A New York City man was convicted of strangulation and assault as hate crimes on Wednesday for the unprovoked 2018 attack on a Jewish man who was walking home from synagogue.

A jury found James Vincent, 44, guilty of four hate crime-related charges and one addition charge for the physical assault of Rabbi Menachem Moskowitz who was walking home after praying in the East Flatbush section of Brooklyn, NBC News reported.

The victim sustained a cracked rib along with swelling, bruising, a black eyes, and scratches on his body.

As the victim passed Vincent, he said “good afternoon," at which point the assailant began yelling anti-Semitic abuse at him.

“As soon as [I greeted] him he began yelling at me ‘you fake Jews, who are you saying hello to? Your fake Jews and you stole all my money and robbed me, and stole my mortgage and my house. I want to kill you!’” CrownHeights.info quoted Rabbi Moskowitz as saying.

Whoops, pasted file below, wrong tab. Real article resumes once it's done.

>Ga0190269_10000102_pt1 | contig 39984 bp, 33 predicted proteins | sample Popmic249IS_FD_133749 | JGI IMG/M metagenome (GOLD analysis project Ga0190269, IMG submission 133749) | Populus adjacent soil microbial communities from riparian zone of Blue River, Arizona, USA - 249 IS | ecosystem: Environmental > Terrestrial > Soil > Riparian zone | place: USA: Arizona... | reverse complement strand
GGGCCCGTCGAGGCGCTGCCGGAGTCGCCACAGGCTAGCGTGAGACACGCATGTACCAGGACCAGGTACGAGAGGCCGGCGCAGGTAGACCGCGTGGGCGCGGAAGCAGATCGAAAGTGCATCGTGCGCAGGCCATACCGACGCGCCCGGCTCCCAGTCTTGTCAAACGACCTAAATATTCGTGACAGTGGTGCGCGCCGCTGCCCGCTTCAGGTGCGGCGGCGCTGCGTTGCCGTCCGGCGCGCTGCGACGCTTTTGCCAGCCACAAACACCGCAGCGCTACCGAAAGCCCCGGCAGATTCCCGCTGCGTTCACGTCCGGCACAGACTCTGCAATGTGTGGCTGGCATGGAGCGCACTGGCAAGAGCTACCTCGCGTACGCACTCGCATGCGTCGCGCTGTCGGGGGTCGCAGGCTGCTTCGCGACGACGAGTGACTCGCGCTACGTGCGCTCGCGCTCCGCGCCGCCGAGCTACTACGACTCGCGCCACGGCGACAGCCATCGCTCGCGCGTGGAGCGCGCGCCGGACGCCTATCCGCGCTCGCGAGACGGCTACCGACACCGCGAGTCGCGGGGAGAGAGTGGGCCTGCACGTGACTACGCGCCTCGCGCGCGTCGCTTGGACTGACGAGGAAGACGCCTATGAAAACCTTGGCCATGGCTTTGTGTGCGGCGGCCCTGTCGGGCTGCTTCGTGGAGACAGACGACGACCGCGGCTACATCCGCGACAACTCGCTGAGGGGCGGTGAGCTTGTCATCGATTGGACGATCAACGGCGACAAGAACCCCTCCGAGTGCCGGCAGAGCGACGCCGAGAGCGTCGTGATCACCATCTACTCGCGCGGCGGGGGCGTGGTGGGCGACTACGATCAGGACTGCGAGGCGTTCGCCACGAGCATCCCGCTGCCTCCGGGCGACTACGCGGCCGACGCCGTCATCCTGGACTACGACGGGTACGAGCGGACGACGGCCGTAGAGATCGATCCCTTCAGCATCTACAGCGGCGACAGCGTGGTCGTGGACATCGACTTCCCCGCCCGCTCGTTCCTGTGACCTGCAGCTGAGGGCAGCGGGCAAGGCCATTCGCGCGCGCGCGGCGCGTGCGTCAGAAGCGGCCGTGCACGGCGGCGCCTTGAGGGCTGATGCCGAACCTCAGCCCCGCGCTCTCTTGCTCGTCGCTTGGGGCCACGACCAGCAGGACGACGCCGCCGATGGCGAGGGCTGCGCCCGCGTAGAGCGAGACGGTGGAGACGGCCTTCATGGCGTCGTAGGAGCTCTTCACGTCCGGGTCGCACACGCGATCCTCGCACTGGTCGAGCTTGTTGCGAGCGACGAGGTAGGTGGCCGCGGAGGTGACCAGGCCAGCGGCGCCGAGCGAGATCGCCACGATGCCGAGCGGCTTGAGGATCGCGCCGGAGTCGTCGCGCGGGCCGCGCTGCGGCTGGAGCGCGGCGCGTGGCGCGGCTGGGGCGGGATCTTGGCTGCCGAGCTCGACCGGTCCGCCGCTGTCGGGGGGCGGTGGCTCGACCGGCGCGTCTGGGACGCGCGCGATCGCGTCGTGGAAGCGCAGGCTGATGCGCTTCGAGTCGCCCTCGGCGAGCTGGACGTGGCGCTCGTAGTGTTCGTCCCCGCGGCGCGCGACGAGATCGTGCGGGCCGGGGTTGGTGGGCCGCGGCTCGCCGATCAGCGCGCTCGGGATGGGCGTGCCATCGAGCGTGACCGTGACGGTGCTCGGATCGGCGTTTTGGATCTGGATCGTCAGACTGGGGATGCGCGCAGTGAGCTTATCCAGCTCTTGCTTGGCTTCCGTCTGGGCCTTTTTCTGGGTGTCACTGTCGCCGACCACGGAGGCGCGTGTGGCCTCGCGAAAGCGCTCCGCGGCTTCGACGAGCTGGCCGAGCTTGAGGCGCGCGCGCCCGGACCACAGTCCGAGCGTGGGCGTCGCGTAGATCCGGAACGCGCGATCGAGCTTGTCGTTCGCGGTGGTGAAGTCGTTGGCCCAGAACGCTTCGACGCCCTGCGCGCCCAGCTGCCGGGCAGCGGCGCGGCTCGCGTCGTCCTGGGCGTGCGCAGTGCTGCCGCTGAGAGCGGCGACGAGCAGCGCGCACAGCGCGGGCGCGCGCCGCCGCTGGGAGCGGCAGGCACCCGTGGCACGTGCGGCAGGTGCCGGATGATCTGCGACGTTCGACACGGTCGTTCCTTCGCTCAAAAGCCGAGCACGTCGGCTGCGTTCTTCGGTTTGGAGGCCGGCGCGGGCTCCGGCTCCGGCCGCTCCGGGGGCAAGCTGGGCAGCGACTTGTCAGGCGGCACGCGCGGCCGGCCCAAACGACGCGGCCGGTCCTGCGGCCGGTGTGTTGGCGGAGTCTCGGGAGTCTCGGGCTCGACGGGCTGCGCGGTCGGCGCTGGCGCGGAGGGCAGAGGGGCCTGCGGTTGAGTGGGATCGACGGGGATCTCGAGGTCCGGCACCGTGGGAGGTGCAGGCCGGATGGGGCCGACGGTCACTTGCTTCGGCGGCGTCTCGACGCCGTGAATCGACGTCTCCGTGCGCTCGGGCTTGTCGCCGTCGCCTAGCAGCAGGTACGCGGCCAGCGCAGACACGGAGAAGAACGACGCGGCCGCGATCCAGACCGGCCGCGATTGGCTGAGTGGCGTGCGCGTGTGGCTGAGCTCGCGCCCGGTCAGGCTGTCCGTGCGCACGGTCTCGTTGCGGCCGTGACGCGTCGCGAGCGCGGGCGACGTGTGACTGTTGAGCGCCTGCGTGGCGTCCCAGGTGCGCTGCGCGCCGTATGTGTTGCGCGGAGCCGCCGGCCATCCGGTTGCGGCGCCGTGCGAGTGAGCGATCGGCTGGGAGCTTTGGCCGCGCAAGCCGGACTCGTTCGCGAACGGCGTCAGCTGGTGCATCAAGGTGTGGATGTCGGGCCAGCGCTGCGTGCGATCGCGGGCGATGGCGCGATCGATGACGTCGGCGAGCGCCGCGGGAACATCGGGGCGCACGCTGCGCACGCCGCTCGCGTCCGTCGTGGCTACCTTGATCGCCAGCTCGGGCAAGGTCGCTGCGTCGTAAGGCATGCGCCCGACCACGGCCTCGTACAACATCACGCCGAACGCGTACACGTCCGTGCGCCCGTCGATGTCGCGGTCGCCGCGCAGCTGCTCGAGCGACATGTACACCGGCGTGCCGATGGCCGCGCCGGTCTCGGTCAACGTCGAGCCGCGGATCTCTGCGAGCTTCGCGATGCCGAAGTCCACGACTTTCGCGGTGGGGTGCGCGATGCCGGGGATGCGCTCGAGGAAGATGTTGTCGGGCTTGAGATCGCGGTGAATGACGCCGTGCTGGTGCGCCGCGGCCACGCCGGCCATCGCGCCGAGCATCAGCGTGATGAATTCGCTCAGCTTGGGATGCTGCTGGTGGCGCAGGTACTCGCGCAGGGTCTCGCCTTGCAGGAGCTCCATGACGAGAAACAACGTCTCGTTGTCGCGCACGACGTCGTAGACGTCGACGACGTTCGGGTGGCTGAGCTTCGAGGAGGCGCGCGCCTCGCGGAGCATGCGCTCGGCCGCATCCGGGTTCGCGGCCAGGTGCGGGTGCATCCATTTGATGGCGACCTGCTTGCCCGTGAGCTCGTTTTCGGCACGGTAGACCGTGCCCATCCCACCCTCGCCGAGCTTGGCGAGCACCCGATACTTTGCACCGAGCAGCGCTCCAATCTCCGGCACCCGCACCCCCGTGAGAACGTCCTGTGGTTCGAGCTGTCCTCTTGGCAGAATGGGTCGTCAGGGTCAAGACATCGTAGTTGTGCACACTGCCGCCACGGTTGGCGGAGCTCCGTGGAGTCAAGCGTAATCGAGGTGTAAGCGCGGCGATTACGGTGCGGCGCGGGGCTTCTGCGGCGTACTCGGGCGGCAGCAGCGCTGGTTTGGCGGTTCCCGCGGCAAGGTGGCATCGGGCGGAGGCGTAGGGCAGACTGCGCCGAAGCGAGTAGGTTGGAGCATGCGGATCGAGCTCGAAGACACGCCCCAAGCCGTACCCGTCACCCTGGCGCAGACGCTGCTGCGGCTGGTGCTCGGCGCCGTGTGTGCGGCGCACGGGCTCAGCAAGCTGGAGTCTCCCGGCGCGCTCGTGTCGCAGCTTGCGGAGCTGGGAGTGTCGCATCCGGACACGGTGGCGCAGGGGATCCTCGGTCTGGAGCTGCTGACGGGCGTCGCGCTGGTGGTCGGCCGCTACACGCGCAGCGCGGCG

He said he then walked away from Vincent quickly but that the assailant caught up with him, put him in a chokehold, and threatened to kill him.

“Today’s verdict speaks to Brooklyn’s resolve to combating and rooting out hate from our communities,” Brooklyn District Attorney Gonzalez said. “The defendant has been brought to justice for this senseless, disturbing and hateful crime against a man simply walking home from his synagogue. Brooklyn’s strength is in its diversity and I remain committed to vigorously prosecuting bias-motivated violence.”

According to the Brooklyn Eagle, several security camera videos identified the assailant, and an investigation found that he bought ice cream nearby using a card with his name on it. He was later arrested.

Vincent faces a maximum sentence of 15 years. Sentencing will take place on December 13.